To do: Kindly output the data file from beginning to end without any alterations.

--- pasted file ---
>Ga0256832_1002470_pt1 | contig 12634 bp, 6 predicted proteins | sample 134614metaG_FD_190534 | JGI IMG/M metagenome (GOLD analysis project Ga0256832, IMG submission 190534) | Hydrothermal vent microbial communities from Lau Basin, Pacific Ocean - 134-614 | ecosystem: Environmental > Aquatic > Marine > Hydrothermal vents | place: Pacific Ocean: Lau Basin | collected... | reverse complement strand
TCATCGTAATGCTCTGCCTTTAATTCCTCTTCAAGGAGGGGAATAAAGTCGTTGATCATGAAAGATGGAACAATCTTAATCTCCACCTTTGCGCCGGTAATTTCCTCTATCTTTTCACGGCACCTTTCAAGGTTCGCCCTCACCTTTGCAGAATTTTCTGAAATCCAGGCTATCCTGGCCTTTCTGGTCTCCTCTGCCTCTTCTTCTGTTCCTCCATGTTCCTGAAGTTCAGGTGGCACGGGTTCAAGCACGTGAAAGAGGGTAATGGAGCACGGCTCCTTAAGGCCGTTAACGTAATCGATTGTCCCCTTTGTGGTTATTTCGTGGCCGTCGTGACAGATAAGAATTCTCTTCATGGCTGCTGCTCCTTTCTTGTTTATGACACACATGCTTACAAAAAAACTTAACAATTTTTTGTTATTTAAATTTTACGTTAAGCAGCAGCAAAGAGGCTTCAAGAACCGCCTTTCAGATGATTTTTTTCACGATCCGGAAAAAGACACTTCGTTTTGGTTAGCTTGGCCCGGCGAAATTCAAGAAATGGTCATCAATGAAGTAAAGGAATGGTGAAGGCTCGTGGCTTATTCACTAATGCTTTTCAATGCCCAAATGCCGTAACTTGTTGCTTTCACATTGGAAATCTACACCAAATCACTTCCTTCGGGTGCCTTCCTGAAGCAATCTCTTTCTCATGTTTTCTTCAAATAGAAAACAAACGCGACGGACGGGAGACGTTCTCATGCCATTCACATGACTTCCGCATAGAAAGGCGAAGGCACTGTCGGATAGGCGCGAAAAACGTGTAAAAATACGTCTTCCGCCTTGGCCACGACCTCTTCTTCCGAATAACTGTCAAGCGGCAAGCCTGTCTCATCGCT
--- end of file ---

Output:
>Ga0256832_1002470_pt1 | contig 12634 bp, 6 predicted proteins | sample 134614metaG_FD_190534 | JGI IMG/M metagenome (GOLD analysis project Ga0256832, IMG submission 190534) | Hydrothermal vent microbial communities from Lau Basin, Pacific Ocean - 134-614 | ecosystem: Environmental > Aquatic > Marine > Hydrothermal vents | place: Pacific Ocean: Lau Basin | collected... | reverse complement strand
TCATCGTAATGCTCTGCCTTTAATTCCTCTTCAAGGAGGGGAATAAAGTCGTTGATCATGAAAGATGGAACAATCTTAATCTCCACCTTTGCGCCGGTAATTTCCTCTATCTTTTCACGGCACCTTTCAAGGTTCGCCCTCACCTTTGCAGAATTTTCTGAAATCCAGGCTATCCTGGCCTTTCTGGTCTCCTCTGCCTCTTCTTCTGTTCCTCCATGTTCCTGAAGTTCAGGTGGCACGGGTTCAAGCACGTGAAAGAGGGTAATGGAGCACGGCTCCTTAAGGCCGTTAACGTAATCGATTGTCCCCTTTGTGGTTATTTCGTGGCCGTCGTGACAGATAAGAATTCTCTTCATGGCTGCTGCTCCTTTCTTGTTTATGACACACATGCTTACAAAAAAACTTAACAATTTTTTGTTATTTAAATTTTACGTTAAGCAGCAGCAAAGAGGCTTCAAGAACCGCCTTTCAGATGATTTTTTTCACGATCCGGAAAAAGACACTTCGTTTTGGTTAGCTTGGCCCGGCGAAATTCAAGAAATGGTCATCAATGAAGTAAAGGAATGGTGAAGGCTCGTGGCTTATTCACTAATGCTTTTCAATGCCCAAATGCCGTAACTTGTTGCTTTCACATTGGAAATCTACACCAAATCACTTCCTTCGGGTGCCTTCCTGAAGCAATCTCTTTCTCATGTTTTCTTCAAATAGAAAACAAACGCGACGGACGGGAGACGTTCTCATGCCATTCACATGACTTCCGCATAGAAAGGCGAAGGCACTGTCGGATAGGCGCGAAAAACGTGTAAAAATACGTCTTCCGCCTTGGCCACGACCTCTTCTTCCGAATAACTGTCAAGCGGCAAGCCTGTCTCATCGCT